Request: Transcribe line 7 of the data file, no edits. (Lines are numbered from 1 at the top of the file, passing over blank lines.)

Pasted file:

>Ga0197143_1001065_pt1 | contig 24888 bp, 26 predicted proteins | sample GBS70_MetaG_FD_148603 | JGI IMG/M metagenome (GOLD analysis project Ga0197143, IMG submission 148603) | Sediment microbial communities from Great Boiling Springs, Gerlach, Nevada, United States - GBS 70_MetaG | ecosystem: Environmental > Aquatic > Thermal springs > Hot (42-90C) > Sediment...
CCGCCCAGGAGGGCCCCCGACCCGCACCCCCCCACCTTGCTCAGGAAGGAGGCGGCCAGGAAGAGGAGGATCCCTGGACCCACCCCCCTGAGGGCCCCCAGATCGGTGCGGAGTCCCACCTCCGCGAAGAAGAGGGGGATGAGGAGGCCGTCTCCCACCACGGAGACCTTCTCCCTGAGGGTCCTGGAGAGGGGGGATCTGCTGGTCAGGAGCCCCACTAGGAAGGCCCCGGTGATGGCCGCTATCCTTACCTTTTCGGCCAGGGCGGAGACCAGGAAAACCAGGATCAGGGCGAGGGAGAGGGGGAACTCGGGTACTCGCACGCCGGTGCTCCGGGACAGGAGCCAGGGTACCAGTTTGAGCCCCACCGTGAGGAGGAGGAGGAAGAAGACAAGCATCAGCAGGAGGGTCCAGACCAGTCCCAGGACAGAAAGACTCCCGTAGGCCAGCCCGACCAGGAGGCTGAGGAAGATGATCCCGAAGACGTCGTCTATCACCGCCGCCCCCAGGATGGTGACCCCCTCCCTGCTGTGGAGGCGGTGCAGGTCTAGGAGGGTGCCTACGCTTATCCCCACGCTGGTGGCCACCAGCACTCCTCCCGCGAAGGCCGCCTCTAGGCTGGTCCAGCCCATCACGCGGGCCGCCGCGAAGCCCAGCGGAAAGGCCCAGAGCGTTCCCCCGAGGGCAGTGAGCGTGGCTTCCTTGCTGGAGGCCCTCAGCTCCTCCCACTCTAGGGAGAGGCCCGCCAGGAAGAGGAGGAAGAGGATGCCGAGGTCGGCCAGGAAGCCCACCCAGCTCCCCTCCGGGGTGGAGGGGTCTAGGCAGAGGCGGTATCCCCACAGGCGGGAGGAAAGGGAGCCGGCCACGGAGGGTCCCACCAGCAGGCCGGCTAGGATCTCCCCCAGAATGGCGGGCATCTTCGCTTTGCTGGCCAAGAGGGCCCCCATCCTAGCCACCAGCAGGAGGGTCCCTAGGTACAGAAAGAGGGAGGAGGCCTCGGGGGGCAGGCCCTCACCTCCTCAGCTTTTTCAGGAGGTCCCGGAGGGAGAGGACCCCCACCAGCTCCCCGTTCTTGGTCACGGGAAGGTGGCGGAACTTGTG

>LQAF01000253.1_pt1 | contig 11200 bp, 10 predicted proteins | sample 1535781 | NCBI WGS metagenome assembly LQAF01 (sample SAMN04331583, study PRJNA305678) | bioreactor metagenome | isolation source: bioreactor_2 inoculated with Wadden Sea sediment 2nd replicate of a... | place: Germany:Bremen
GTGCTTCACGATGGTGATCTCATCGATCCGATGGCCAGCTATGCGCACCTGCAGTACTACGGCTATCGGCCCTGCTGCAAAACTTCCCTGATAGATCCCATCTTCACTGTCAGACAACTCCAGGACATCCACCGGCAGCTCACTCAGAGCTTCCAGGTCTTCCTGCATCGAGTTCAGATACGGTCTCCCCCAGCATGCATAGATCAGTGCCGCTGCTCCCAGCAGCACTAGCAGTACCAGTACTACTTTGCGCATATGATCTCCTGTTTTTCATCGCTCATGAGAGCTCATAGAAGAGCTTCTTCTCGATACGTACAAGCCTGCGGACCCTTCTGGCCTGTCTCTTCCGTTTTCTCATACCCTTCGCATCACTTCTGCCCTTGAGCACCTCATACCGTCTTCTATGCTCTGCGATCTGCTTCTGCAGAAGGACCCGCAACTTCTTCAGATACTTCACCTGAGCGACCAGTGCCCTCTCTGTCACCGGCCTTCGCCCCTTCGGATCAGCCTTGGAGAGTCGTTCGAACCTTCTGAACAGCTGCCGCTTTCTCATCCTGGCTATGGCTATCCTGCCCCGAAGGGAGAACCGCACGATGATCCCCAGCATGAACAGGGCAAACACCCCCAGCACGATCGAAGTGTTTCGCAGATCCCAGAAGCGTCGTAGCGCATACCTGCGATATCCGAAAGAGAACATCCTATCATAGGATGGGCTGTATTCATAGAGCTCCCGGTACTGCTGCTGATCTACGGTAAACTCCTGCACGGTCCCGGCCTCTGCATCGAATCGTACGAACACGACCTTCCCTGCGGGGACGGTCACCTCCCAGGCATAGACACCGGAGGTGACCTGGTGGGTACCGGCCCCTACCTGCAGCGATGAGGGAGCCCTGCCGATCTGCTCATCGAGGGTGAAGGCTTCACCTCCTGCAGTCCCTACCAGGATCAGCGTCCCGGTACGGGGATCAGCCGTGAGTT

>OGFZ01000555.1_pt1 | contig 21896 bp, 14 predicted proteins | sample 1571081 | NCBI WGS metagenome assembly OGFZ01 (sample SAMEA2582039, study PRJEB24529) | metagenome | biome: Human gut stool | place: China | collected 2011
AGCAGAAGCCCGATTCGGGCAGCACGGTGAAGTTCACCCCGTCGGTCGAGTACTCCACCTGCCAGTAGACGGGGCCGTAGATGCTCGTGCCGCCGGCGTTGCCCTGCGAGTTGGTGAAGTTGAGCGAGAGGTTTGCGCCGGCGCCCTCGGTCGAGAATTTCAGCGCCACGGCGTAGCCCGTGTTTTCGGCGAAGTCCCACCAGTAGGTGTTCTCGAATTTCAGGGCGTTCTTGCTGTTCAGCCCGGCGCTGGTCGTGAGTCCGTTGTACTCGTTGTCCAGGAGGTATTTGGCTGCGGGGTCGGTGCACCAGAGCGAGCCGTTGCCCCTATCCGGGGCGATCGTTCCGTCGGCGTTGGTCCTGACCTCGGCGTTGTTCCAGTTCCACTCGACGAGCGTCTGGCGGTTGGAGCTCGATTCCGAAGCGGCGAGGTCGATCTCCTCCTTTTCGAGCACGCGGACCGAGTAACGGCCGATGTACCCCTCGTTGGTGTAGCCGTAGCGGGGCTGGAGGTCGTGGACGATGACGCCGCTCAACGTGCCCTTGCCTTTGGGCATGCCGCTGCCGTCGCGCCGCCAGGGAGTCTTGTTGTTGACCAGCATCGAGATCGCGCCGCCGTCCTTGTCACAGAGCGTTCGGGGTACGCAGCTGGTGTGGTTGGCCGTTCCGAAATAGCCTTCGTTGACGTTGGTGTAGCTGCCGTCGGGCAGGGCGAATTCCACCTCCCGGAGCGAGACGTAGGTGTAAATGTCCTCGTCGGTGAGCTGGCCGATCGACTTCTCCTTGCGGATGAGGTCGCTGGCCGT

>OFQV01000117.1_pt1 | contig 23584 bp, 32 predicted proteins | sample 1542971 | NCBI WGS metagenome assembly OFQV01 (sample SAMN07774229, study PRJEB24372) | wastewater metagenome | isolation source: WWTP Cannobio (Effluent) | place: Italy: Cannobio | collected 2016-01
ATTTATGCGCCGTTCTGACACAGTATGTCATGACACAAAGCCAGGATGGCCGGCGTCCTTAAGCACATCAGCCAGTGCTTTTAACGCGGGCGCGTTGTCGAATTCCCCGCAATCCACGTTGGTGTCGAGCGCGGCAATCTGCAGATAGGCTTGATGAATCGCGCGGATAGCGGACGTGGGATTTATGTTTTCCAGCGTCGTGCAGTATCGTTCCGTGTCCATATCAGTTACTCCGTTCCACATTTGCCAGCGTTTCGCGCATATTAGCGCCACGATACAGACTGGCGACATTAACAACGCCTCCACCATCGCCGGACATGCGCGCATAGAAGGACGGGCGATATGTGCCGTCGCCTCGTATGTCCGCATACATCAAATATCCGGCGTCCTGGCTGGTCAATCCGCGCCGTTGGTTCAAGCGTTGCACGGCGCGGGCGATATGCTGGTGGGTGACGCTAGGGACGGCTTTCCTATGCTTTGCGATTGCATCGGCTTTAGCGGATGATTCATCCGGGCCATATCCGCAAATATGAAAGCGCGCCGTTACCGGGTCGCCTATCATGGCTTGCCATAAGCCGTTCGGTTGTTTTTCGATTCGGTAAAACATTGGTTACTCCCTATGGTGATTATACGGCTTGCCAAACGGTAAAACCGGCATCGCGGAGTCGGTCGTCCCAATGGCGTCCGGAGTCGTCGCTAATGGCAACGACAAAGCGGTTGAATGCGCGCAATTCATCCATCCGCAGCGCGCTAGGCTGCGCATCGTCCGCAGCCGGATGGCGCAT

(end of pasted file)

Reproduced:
>OFQV01000117.1_pt1 | contig 23584 bp, 32 predicted proteins | sample 1542971 | NCBI WGS metagenome assembly OFQV01 (sample SAMN07774229, study PRJEB24372) | wastewater metagenome | isolation source: WWTP Cannobio (Effluent) | place: Italy: Cannobio | collected 2016-01